Onychomatricoma is a primary benign neoplasm of the nail matrix. Currently, a limited number of cases have been reported, so it is still considered a rare neoplasia. However, it is debatable if this condition is underdiagnosed and underreported. Onychomycosis is an important differential diagnosis of onychomatricoma, and sometimes, both these conditions may even coexist in the same nail. As the tumor grows, tissue microenvironment is more vulnerable to dermatophytes. Probably, the altered keratin appears to be susceptible to fungal invasion. Careful clinical assessment and dermoscopic evaluation help nailing the diagnosis. Usually, total nail avulsion is the preferred therapeutic approach when they coexist. Herein, we present a case of a middle-aged woman with onychomycosis and onychomatricoma affecting a single fingernail. The proposed therapy was oral terbinafine for 6 months followed by a conservative surgery. There were dramatic changes in dermoscopic features after fungal treatment, which, to our knowledge, have not been previously reported.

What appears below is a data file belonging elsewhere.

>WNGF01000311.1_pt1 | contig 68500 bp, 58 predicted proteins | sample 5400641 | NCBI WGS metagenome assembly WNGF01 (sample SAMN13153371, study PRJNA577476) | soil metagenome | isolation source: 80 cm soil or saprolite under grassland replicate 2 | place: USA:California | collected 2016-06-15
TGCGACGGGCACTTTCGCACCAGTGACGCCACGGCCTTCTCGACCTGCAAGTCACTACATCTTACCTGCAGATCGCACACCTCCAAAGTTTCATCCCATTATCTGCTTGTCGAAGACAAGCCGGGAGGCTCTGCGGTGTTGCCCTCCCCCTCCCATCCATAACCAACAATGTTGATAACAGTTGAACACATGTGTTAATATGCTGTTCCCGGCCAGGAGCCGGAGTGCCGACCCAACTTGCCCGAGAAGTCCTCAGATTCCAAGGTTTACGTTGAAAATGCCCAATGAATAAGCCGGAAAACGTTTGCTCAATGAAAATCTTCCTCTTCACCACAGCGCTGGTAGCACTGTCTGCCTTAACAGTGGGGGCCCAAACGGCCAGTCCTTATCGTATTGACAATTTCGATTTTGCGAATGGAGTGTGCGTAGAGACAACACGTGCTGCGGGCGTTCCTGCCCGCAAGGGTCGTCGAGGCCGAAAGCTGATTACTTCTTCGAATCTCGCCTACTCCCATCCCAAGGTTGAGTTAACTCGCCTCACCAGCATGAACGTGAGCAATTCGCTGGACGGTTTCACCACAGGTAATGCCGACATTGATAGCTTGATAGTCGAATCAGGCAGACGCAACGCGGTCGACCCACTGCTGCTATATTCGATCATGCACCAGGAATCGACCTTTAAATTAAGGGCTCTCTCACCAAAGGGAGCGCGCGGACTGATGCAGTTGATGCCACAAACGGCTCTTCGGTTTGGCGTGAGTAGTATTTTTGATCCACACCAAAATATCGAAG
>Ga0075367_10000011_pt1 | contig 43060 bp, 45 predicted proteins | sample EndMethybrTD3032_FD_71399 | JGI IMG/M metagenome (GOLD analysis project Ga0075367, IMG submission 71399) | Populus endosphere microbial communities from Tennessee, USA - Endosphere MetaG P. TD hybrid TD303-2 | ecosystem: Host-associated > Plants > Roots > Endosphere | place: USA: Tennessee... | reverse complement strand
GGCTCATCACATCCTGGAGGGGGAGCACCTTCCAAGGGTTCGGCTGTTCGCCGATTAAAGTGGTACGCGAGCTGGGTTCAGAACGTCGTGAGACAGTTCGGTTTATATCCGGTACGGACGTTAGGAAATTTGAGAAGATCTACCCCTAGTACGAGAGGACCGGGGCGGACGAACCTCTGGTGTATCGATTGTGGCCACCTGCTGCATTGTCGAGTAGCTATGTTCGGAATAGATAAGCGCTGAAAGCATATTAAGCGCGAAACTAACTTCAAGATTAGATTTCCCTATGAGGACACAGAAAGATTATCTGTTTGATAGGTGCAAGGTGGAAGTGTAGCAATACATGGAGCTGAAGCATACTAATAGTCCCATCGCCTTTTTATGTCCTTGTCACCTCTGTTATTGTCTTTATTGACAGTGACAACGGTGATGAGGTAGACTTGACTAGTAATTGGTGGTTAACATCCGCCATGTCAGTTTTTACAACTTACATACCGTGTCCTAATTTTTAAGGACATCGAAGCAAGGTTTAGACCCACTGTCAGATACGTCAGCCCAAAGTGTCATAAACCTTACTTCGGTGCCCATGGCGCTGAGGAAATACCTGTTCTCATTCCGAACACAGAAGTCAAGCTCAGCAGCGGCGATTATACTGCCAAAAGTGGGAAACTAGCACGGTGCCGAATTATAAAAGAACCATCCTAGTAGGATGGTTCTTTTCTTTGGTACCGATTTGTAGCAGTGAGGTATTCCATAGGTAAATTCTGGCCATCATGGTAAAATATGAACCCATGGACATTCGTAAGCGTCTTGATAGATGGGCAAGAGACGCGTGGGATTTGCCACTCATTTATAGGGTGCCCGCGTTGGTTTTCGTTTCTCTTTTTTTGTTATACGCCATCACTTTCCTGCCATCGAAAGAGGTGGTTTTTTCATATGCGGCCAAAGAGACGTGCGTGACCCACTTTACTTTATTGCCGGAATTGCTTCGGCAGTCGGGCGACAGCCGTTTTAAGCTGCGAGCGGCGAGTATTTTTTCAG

In cases of severe nail dystrophy, onychomycosis is a differential diagnosis of onychomatricoma, but these 2 conditions can also coexist.
Surgery is the recommended procedure for diagnostic confirmation as well as treatment of benign tumors of the nail matrix, like onychomatricoma.
Coexistence of onychomatricoma and onychomycosis on the same digit has been previously reported and is probably not infrequent. However, nail dermoscopy findings following only antifungal treatment are a novel insight.
Total nail avulsion is usually the preferred therapy when a single fingernail is affected by concomitant fungal infection and neoplasia. In cases of severe onychodystrophy, dividing the treatment in 2 steps might be a valuable approach. In this case, an oral antimycotic therapy allowed a less invasive surgical procedure.